In this era of continued rising energy costs and concerns about the environment, choosing the right roofing system is often a complex problem that contractors, architects, building owners and specifiers face. The simple solution to this challenge has somehow evolved to be: “White is always right.” The white roof bandwagon has gained so much steam, that some cities are even saying that slapping white paint on a dark roof will solve problems ranging from saving energy to eliminating the heat islands that are melting the ice caps.
The “white is right” mandate is now getting a long second look. Now that it has been put to the test in the real world, the empirical data is causing many authoritative roofing experts to say, “Not so fast.” Tom Hutchinson, a nationally recognized consultant on roofing issues, even said, “Attempting to effect change with a single component mandate is a faulty approach.”
Key Questions to Ask Before Deciding What’s Right For Your Property.
Despite the complexity of the challenge, there are key questions that can help building professionals clarify their construction needs and select a suitable roofing system. These questions don’t deal directly with roof color, but they do provide important guidance about whether to use a black or white membrane in specific situations
1. “Does the climate in the geographic area where I am installing a roofing system demand more heating days or cooling days?”
In other words, “Am I going to spend more money in the winter heating a building with a reflective roof than I am going to save on air conditioning costs in the summer?” This question is especially pertinent in cool Northern climates, where building owners spend up to five times more on heating their buildings than on cooling them. In these situations, common sense tells us that a reflective roof may actually increase energy costs, energy consumption and carbon emissions. Hard science supports the same conclusion: A landmark study from the University of Kansas in 2010 concluded that when white roofs are used in Northern climates, “Global space heating increased more than air conditioning decreased, suggesting that end-use energy costs must be considered in evaluating the benefits…”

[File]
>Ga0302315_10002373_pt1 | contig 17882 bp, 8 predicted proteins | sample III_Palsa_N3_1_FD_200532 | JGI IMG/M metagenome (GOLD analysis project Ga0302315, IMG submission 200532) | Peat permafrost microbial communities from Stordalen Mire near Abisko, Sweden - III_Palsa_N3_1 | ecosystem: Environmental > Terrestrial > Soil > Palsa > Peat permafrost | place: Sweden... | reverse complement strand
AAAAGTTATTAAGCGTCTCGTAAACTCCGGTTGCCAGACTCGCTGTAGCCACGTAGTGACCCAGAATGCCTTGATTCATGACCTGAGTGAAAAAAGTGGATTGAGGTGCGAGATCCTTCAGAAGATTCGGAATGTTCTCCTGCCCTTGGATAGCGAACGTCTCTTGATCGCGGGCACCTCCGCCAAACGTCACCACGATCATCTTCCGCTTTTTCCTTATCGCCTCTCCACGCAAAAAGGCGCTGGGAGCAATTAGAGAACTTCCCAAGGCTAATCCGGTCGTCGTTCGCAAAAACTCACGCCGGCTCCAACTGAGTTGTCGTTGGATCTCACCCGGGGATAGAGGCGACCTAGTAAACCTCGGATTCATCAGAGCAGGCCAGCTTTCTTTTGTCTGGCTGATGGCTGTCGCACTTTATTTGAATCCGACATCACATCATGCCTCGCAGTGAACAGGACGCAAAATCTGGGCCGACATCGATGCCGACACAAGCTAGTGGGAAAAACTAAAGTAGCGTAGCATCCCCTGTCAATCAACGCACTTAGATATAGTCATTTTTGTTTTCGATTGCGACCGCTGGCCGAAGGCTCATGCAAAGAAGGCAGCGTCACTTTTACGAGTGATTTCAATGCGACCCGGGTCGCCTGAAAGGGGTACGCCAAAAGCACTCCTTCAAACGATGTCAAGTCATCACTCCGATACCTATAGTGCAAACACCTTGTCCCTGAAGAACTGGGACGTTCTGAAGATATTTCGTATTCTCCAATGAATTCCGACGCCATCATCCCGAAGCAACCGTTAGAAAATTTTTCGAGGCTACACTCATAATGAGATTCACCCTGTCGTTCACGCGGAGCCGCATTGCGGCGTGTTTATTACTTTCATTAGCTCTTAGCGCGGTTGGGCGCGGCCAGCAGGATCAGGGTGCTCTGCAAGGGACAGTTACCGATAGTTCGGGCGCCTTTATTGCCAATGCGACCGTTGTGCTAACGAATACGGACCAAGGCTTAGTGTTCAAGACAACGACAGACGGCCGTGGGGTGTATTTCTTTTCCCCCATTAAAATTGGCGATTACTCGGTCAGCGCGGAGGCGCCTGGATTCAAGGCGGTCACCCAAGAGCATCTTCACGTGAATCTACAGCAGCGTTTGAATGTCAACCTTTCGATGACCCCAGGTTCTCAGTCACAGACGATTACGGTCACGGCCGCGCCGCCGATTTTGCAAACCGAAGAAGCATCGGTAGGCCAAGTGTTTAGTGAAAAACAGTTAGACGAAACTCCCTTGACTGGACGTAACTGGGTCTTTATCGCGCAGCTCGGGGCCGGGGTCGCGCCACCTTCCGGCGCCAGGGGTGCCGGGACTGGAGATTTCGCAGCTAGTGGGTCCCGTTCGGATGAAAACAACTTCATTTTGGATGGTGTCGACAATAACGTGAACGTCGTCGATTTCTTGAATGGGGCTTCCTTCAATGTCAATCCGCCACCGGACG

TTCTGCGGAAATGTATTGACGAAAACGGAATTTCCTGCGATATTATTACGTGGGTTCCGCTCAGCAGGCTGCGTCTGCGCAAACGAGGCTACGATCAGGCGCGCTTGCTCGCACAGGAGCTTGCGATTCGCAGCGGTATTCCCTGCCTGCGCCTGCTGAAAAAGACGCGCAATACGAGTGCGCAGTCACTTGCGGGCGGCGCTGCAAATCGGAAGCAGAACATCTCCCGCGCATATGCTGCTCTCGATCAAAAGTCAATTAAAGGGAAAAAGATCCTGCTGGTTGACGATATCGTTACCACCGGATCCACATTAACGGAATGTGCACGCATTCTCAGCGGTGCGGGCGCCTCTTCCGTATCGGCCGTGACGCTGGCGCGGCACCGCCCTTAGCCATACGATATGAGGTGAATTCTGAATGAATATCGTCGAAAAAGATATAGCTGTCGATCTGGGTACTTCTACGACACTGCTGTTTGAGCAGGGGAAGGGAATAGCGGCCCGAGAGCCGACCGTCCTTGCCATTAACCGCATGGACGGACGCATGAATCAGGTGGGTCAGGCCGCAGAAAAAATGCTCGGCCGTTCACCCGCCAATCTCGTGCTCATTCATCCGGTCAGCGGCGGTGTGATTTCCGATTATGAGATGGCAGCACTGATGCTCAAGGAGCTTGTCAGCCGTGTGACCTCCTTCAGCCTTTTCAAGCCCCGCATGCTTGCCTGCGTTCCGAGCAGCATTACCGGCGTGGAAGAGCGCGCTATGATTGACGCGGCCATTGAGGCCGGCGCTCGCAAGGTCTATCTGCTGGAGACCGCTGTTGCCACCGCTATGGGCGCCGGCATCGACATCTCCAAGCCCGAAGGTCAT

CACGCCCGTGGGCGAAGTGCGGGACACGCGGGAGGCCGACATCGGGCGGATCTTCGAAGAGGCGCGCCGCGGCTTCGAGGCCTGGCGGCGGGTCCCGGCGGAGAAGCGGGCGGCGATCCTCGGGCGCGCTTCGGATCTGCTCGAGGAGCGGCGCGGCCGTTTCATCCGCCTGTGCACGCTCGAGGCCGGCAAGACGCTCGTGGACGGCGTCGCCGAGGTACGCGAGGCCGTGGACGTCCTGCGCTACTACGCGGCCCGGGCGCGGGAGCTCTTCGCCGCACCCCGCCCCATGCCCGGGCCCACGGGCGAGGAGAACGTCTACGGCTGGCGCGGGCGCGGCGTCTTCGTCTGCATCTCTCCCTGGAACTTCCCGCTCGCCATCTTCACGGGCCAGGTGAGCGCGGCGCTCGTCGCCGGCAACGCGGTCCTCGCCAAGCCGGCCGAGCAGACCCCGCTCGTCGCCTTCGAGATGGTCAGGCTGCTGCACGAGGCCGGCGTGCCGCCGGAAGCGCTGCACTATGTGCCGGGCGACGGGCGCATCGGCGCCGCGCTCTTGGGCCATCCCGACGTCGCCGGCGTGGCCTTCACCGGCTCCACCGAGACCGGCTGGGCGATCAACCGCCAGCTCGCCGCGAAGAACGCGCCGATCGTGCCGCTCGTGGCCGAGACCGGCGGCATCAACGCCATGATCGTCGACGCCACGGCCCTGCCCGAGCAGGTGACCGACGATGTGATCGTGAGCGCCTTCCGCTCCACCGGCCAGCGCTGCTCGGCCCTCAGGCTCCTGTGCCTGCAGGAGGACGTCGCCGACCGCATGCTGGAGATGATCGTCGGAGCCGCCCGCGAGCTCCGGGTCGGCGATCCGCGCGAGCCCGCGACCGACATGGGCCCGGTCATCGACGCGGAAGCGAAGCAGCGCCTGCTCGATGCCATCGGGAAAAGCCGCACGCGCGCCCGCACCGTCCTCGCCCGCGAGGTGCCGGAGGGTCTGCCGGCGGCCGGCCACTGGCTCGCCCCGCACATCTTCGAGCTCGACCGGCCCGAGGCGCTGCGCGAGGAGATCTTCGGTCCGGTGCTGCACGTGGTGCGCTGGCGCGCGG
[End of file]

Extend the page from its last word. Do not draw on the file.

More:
2. “What type of insulation will be used, what is the R-value, and how many layers will be installed?”
State-of-the-art research is revealing that insulation levels are equal to or more important than roof color in affecting energy efficiency in a structure. Additionally, appropriate levels of insulation can mitigate the condensation problems that have been associated with white roofs in cooler climates. Mike DuCharme, Director of Product Marketing at Carlisle SynTec Systems, said, “It’s important to look at all of the factors involved when you are choosing a roof. Assess all of your costs – insulation, roof membrane, projected energy use – and then make your decision. For instance, EPDM roofing membranes are available in both black and reflective white. But it’s important for the designer to work with the roof membrane manufacturer to determine the best choice for your specific climate, and the best combination of roof color and insulation R-value.”
3. “How long will the roof last?”
This very simple question is often overlooked in discussions about sustainability. Common sense tells us that a roofing system that lasts a very long time makes less of a dent on the environment and the budget vs. a roof that has to be replaced frequently. Recent studies have shown that black EPDM will last in the field for more than 30 years, and in laboratory tests for 50 years. “The bottom line is that the durability of EPDM makes it a smart long-term option one can’t afford not to consider,” said Jennifer Ford-Smith, Director of Marketing and Single Ply Product Management at Johns Manville.
“Building owners have more choices than ever. We know that there is an EPDM roof for every climate. EPDM has a proven track record of performance in all areas of North America and around the globe. A white surfaced roof is not automatically the best choice. Of course, the most economical approach is to always care for the roof you have and prolong it from being placed in a landfill.”